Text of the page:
Adopting a standardized approach to change management is an important step that organizations take as they build change capability.
But… how to choose the right approach? It sometimes feels like every change manager and their pet dog has their own particular recipe for their unique change management approach!
Here’s why it is important that change models are taken in context, particularly in today’s varied application of Change Management deliverables:
Making new decisions based on old studies
The reality is that a lot of change models were originally based on academic studies written around specific case studies and are now being incorrectly applied to broader examples.
Post-War: Lewin and the Freezer
Kurt Lewin’s model of change was created in the immediate postwar era in 1947. It suggests organizational change is essentially “unfreeze”, “change”, “refreeze”. Like a jelly mould.
Good Grief: Kubler Ross
The late 1960’s saw the Kubler Ross Grief curve created, a model originally created to explain how individuals process grief.
The Kubler Ross change curve is an adaptation of this model and can be a powerful tool when transitioning stakeholders from something they love to something they’re not so keen on. Like transitioning 3,000 users from Outlook to Gmail. You need to acknowledge people generally liked what they had before and are not happy with the way forward.
While the skillful change manager will find the Kubler-Ross studies insightful and will support them in working with stakeholders to guide them through a transition, the Kubler-Ross model is designed to help an individual navigate through five stages of grief and has no place in many Change PowerPoints.
1970s: Enter the Consultants
McKinsey’s 7-step model for organizational strategy, still vaunted by MBAs worldwide was developed in the 1970s, over 45 years ago. It was based on research into ‘excellence’ in organizations and the common patterns and factors that contribute to organizational success. Patterns from the 1970s and 1980s!
1990s: John Kotter and his Penguins
We’re also still held hostage to remnants of 1990s ideas. The idea that 70% of all change initiatives fail is likely a remnant of work by John Kotter. These days it’s unlikely you’d be re-hired if you only had a 30% success rate in your change delivery!
Frankly, here at ChangePlan, we wonder about the wisdom of using yesterday’s models to run today’s organizations. When many of these models were created, there was no internet, no social media, working from home, Microsoft Teams, or SharePoint site links. Are they still relevant today?
Choose a Proprietary Methodology or Make Your Own?
Thankfully, most organizations do not embrace older models of change. Change management offices and centers of excellence typically follow one of two paths:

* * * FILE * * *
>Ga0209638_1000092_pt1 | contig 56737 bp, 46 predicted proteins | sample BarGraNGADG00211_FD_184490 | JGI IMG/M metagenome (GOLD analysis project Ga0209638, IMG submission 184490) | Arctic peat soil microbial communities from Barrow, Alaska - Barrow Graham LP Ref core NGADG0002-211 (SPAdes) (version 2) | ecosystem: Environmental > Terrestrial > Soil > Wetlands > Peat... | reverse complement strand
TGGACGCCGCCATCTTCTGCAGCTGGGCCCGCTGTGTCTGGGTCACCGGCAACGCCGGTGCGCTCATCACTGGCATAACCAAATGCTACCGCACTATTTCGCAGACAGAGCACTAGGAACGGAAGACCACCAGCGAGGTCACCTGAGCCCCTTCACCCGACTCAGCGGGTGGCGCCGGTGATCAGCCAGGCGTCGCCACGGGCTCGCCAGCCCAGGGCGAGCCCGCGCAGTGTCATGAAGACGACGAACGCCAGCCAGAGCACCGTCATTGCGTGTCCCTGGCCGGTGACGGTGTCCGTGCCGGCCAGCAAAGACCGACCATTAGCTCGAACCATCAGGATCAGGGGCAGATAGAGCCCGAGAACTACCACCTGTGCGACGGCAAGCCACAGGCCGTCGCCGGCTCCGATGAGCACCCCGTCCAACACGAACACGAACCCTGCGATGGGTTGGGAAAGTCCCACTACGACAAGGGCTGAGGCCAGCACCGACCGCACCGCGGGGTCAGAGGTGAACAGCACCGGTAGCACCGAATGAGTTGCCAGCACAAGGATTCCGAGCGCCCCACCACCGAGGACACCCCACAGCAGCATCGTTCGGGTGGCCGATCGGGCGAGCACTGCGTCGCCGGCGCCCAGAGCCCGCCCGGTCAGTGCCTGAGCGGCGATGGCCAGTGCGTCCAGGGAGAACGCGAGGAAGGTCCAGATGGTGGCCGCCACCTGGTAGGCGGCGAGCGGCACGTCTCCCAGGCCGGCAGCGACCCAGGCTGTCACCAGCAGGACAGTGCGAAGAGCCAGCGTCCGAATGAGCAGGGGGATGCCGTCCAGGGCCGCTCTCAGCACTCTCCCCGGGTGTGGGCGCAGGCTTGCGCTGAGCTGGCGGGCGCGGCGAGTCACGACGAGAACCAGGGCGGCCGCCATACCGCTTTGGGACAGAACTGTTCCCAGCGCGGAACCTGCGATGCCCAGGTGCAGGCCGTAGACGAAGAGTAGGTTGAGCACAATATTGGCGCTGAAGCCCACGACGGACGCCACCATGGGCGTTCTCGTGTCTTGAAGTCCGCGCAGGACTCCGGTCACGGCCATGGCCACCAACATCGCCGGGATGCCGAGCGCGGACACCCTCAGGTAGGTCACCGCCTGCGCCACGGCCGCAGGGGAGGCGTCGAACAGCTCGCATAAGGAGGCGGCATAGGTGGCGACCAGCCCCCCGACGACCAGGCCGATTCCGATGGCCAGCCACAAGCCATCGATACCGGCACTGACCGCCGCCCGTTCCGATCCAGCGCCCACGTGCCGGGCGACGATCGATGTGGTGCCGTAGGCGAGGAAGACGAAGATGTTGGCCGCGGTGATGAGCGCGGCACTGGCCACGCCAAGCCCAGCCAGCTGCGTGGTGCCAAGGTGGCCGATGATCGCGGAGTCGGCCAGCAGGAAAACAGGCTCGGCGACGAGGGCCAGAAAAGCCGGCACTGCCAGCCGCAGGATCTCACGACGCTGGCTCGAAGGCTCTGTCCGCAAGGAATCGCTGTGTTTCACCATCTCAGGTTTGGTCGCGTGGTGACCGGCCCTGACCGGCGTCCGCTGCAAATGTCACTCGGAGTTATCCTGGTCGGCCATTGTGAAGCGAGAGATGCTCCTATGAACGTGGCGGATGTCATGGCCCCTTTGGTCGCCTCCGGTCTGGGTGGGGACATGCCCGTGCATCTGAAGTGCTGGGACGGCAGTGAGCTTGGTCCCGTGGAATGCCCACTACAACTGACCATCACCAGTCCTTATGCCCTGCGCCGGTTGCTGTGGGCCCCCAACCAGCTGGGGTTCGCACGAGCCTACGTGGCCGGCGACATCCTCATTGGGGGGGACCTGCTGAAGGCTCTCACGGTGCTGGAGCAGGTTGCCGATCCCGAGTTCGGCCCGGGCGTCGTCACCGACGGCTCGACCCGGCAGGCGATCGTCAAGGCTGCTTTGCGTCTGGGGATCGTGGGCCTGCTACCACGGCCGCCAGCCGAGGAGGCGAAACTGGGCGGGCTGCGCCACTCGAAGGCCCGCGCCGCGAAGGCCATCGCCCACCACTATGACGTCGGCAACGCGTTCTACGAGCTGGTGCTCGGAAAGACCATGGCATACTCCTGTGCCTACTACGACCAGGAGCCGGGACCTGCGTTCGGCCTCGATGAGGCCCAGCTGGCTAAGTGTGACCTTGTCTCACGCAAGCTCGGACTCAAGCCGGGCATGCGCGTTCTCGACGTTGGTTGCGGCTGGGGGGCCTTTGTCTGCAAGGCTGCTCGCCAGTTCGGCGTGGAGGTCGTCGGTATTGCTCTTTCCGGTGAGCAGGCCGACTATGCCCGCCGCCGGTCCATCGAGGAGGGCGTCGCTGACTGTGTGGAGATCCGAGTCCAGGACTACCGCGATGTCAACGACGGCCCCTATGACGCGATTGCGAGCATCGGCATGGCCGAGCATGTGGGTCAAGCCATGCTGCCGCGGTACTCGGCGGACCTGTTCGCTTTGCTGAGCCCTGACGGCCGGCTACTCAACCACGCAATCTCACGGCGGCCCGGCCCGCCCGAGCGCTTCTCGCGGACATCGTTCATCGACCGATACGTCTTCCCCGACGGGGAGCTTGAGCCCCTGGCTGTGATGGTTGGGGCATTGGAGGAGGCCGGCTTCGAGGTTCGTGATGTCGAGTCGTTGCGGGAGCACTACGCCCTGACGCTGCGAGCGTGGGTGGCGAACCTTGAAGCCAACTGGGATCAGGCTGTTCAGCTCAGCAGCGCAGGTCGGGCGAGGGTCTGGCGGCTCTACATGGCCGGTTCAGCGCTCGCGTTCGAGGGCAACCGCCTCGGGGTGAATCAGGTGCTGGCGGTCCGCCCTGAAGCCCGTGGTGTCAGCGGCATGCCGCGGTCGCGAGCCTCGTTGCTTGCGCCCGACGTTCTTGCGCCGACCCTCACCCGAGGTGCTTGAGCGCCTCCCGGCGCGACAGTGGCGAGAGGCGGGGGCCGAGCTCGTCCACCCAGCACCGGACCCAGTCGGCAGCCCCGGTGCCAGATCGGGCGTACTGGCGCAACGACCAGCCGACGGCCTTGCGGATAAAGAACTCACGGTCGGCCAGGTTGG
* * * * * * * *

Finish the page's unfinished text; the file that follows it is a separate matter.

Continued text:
1: Adopt a proprietary, off-the-shelf change management methodology
Ostensibly these methodologies are based on years of research of best practices across many organizations. They also offer practitioners the credibility of known certification.
The downside of proprietary methodologies are the costs (licensing, training, and support) a lack of flexibility, and the risk of tying the organization’s change approach to a commercial organization with a ‘blade and razor’ type business model, whose broad offerings may not be 100% fit for purpose.
2: Create their own change management approach to suit their organization.
Change practitioners invariably have encountered numerous approaches during their careers. Change leads and senior change managers are often eager to create a simplified change management approach for their organization.
Having the flexibility to tailor the model for the organization, along with the increased sense of ownership of the process is a major advantage of this approach.
Our digital platform ChangePlan supports all approaches and methodologies since it is configurable to suit the needs of each organization. We’re seeing about a 35/65 split between organizations adopting a proprietary model and organizations that have developed their own approach.
Audiences are more change familiar
These days team members across organizations deal with change every day. They navigate new user interfaces, deal with disrupted public transport routes, and don’t panic if the fridges in the supermarket move from aisle two to aisle seven.
So… should we throw out all outdated change models?
Our trusted Change advisors say no; they’re still valid and valuable. They tell us when designing their change strategies they have all the well-known change models to hand and refer to them to ensure they consider the change from many perspectives.
Most change projects are episodic rather than organizational. A system upgrade, building move, and regulatory mandate are time-boxed with clear objectives and success measures. With each one being different, each one will require a unique approach. When deciding the best approach, it’s helpful to refer to all the change models and extract what applies.